The European Commission today denied claims that Brussels had issued an ultimatum to David Cameron over his attitude towards the EU.
Commission President Jose Manuel Barroso held talks with the Prime Minister in Brussels last week and, according to the Times, made clear his frustration over what is seen as a British bid to play EU powerbroker from outside the eurozone.
Mr Cameron is accused of wanting the best of both worlds - no responsibility for eurozone bailouts and exemptions from EU financial rules which might harm the City of London.
Mr Cameron is under pressure from Tories to capitalise on any forthcoming EU Treaty change designed to help the eurozone to seek the repatriation of powers to London.
According to the Times, in the run-up to another crucial EU summit next month, Mr Barroso told him to make a choice between defending the City of London and maintaining in the EU.
Today the Commission flatly denied the reports of the conversation.
In a statement issued in Brussels, a spokesman said: "We totally refute the claim made today on the front page of the Times.
"President Barroso has repeatedly called for strong financial centres in Europe, including in the City of London.
"President Barroso did not say to Prime Minister Cameron that he must choose between protecting the City of London and influence in the European Union."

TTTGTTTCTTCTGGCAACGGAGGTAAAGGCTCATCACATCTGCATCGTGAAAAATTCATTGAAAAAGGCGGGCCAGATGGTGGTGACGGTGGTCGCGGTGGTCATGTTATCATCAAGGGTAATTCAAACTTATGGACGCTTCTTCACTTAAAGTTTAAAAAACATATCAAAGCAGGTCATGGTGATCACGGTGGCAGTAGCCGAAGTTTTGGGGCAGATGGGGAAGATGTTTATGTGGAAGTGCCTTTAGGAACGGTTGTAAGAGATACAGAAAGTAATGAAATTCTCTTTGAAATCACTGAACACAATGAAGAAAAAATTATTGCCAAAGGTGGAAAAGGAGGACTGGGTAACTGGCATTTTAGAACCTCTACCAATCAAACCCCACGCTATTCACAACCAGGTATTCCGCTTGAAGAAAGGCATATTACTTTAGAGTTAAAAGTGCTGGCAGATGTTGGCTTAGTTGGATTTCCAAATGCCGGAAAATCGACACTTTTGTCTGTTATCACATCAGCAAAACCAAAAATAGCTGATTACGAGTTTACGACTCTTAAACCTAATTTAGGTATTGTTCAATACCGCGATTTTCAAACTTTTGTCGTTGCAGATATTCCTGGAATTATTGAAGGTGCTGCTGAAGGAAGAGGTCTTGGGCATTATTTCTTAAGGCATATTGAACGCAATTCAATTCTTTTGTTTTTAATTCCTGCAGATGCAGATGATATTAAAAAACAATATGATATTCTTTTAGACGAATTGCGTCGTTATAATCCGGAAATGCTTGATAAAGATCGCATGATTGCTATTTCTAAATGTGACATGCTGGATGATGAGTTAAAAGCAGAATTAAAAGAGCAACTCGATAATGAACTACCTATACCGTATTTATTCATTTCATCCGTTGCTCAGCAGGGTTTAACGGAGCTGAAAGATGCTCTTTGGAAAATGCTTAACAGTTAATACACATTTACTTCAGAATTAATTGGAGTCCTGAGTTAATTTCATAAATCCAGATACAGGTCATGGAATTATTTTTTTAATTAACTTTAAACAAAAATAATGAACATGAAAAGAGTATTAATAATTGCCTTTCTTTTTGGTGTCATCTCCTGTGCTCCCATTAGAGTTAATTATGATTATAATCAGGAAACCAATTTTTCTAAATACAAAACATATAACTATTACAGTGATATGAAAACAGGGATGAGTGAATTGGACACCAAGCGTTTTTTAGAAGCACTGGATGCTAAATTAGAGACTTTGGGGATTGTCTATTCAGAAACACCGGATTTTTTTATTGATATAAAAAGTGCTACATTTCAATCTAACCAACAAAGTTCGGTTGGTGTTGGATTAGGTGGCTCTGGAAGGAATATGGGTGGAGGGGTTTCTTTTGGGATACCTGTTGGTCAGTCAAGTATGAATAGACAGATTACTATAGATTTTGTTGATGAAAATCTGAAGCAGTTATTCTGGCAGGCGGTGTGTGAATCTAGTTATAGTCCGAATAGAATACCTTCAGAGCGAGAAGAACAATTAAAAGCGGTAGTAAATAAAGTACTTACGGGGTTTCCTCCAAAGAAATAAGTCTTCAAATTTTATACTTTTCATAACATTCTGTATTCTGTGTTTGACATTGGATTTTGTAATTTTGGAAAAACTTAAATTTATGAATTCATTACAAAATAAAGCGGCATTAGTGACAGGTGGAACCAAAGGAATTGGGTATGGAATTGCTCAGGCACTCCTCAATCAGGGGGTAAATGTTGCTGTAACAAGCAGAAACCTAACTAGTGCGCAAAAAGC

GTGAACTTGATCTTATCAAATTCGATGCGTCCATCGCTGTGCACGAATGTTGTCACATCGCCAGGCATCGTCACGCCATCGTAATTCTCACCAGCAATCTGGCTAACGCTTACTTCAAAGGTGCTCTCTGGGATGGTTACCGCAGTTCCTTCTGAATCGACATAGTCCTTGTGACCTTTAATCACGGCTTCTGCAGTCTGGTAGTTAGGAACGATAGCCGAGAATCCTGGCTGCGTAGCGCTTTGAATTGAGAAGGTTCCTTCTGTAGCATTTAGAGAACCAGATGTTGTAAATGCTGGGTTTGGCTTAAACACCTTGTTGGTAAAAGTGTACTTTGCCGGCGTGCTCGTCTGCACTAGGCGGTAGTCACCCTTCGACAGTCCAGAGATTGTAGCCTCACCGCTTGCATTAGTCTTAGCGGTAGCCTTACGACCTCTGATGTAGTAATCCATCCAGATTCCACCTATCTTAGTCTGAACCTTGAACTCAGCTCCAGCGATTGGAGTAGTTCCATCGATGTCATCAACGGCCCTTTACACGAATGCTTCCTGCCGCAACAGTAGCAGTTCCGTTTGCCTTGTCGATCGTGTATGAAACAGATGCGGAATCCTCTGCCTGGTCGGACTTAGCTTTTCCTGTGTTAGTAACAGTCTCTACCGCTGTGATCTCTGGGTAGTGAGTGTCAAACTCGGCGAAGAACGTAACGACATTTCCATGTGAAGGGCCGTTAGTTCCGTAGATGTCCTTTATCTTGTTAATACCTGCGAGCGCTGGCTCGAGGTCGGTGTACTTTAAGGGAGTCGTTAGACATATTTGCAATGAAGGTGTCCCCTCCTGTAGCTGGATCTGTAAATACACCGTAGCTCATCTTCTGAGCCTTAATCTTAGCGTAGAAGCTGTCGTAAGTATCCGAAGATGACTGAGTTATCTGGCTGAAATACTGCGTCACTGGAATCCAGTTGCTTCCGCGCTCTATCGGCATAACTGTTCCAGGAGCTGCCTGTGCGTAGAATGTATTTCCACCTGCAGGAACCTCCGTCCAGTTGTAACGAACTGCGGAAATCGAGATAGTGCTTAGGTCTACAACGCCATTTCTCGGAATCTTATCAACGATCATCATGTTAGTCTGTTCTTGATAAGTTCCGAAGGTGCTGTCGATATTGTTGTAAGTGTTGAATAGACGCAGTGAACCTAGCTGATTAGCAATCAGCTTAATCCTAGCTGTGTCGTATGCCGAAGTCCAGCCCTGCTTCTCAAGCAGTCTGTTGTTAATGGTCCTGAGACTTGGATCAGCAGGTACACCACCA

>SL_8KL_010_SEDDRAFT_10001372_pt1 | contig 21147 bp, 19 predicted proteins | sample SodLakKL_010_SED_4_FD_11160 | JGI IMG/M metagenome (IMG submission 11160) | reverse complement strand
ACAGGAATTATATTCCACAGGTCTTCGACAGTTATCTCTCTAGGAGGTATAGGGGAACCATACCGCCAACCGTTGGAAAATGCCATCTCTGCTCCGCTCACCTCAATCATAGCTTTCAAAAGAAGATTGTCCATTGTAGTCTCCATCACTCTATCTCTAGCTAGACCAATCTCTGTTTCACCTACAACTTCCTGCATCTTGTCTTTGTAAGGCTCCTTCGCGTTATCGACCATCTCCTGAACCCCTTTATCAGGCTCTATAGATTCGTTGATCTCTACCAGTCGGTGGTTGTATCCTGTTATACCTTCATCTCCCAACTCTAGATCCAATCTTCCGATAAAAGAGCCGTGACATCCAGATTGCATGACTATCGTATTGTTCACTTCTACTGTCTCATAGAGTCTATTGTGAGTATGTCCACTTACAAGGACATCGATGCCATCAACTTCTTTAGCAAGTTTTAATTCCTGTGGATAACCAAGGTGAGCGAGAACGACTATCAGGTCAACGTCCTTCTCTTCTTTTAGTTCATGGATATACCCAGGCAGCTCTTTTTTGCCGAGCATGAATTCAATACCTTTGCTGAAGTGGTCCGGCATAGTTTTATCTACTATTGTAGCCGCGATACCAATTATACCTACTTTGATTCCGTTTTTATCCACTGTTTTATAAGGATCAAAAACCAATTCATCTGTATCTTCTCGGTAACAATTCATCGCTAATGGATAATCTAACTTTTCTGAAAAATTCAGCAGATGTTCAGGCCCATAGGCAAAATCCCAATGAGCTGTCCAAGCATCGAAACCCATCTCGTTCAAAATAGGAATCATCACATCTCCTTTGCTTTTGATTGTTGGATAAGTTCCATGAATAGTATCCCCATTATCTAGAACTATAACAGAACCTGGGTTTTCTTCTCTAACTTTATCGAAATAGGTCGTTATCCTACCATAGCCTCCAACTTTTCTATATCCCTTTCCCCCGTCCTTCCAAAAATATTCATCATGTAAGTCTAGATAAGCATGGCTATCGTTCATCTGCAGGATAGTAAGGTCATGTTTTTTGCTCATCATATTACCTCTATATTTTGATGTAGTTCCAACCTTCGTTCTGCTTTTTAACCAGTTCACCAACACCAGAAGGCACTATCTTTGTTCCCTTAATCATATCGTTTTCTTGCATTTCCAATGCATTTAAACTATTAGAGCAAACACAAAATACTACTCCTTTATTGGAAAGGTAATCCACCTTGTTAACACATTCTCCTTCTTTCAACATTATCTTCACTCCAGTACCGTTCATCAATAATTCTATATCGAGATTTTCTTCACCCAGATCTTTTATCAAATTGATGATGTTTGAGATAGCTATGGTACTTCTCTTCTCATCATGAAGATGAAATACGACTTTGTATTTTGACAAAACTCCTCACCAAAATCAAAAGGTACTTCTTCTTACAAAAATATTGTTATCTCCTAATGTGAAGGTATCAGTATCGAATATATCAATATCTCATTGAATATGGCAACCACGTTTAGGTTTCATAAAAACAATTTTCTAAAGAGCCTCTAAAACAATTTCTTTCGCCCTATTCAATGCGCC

Mr Cameron has been pressing hard for completion of the single market, particularly financial services, as part of the EU jobs and growth agenda - something Mr Barroso has also been pushing for.
In their joint statement issued after last week's Brussels meeting, the pair said: "President Barroso and Prime Minister Cameron agreed on the importance of prioritising the decisive action needed to ensure the stability of the euro area as well as fast-tracking measures to stimulate growth and jobs.
"They both underlined the central importance of further developing the single market to deliver its full growth potential in the interests of businesses and citizens across the Union and especially to help small and medium-sized enterprises."